It’s May, and the insects are buzzing, the flowers are budding, and your nose might be running. You may have heard of the “No Mow May” movement, which encourages homeowners to avoid cutting lawns during the month of May to allow insects to overwinter. No Mow May undermines the conventional lawn aesthetic and helps to normalize acceptance of “unkempt” yards that support pollinators. Another benefit of the campaign is that not using lawn mowers will reduce noise and air pollution. While well intended, this approach is not a one-stop solution to the loss and degradation of pollinator habitats and has several negative effects.
Without mowing, it’s easier for invasive plant species to seed and become spread into areas and overcome native plants. Invasive plants like dandelions are also not a good source for pollinators. While better than a chemically treated lawn, this is not better for the environment. Allowing weeds to grow throughout the month of May, will make it even harder for their removal.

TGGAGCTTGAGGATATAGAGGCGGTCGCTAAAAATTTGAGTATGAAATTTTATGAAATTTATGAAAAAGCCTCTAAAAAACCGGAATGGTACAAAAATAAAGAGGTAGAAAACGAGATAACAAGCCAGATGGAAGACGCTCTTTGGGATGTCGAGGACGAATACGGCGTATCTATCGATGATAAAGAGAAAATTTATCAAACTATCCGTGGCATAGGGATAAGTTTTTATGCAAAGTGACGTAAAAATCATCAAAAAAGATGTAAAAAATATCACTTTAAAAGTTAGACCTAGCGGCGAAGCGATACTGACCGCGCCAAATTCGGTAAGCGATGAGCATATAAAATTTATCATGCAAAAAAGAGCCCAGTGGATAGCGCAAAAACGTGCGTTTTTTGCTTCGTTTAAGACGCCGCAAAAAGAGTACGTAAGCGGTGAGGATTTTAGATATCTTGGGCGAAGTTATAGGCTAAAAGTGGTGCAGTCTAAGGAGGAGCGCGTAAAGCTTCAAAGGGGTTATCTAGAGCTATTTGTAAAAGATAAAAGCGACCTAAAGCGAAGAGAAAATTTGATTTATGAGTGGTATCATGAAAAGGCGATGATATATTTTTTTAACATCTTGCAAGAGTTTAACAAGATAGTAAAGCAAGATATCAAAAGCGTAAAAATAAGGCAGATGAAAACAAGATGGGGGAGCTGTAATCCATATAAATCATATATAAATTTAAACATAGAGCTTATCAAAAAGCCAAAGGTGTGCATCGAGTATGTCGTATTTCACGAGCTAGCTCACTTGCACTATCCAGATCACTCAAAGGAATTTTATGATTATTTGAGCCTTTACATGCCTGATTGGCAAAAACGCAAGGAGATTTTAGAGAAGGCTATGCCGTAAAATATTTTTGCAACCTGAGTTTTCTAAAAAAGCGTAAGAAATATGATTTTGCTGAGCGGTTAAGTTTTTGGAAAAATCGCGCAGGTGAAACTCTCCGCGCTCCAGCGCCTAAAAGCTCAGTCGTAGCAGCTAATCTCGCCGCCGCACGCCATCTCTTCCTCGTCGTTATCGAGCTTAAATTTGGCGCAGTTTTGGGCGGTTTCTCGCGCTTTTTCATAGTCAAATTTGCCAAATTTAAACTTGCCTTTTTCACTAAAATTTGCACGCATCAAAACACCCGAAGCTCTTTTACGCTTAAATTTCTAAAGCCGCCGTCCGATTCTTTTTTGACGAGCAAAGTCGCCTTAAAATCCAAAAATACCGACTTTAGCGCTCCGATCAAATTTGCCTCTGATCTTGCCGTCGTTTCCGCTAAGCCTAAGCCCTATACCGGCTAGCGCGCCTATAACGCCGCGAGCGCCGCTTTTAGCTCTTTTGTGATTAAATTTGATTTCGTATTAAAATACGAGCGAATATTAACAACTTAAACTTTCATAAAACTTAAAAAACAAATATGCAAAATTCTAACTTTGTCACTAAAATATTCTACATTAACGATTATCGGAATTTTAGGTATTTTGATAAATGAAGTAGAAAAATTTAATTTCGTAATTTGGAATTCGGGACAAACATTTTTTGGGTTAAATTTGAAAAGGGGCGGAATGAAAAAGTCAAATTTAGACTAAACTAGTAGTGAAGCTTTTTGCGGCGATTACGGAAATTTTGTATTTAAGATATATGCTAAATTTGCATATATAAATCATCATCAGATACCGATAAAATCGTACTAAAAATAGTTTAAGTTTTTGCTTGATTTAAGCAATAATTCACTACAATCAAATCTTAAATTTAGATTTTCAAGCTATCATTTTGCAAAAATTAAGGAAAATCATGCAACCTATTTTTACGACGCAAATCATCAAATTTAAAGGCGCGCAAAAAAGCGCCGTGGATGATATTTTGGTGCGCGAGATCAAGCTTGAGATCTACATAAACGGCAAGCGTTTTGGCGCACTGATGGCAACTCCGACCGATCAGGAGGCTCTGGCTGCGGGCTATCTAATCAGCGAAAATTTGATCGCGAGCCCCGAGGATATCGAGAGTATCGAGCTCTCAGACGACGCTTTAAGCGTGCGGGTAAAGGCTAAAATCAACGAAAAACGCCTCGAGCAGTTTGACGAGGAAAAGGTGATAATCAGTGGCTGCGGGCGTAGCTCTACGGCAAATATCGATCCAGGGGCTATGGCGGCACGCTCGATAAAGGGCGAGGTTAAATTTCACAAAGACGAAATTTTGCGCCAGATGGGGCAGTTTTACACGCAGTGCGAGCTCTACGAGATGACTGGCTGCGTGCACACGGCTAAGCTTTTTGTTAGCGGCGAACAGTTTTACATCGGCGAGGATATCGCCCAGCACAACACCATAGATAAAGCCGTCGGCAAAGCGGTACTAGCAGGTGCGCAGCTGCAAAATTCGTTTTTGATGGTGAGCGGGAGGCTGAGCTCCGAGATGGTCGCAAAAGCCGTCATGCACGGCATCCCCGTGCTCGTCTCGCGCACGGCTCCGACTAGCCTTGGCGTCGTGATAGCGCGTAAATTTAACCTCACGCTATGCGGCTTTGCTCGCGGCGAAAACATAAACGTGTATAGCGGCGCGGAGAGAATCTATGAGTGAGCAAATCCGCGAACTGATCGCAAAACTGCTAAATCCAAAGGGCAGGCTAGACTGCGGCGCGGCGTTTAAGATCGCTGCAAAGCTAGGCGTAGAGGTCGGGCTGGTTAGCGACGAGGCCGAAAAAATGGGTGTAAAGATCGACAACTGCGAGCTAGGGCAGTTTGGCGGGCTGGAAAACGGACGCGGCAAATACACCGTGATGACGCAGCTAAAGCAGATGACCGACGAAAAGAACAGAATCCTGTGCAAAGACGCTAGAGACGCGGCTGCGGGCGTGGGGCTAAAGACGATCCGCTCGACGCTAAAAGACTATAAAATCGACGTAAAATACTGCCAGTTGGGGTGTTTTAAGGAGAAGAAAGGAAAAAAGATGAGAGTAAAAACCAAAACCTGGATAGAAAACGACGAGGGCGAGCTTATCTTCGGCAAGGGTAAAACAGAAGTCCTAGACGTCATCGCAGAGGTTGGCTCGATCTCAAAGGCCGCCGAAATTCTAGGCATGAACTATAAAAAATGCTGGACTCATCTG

So what can you do instead?
Reducing the lawn size may seem like a large task, but the changes can be made gradually over several seasons. By drawing up a yard plan, changes can be made by priority and as time and resources allow. Start with areas of lawn which are least used, and those which are hardest to mow (e.g. corners of the yard, beneath trees with low branches).
Reducing the size of your yard has several benefits:
- Reduced water consumption
- Less yard waste
- Reduction in air and noise pollution
- Enhanced biodiversity
Use your lawn mower to mulch the grass and leave it on the lawn as fertilizer. Returning clippings to the lawn will recycle nutrients to the soil and grass and also reduce waste. Mulching mowers facilitate this by chopping the clippings into smaller pieces. You can do the same thing with leaves in the fall. For more fall landscaping tips, read our interview with Jess Atkins.
Make your yard part of the local ecosystem by planting natives and allowing your property to support pollinators and birds. Save time mowing, reduce maintenance emissions, and enjoy the beauty of flowering plantings. Read our interview with Mercy about how she has been converting her yard into a meadow.
Learn more about sustainable landscaping on our website.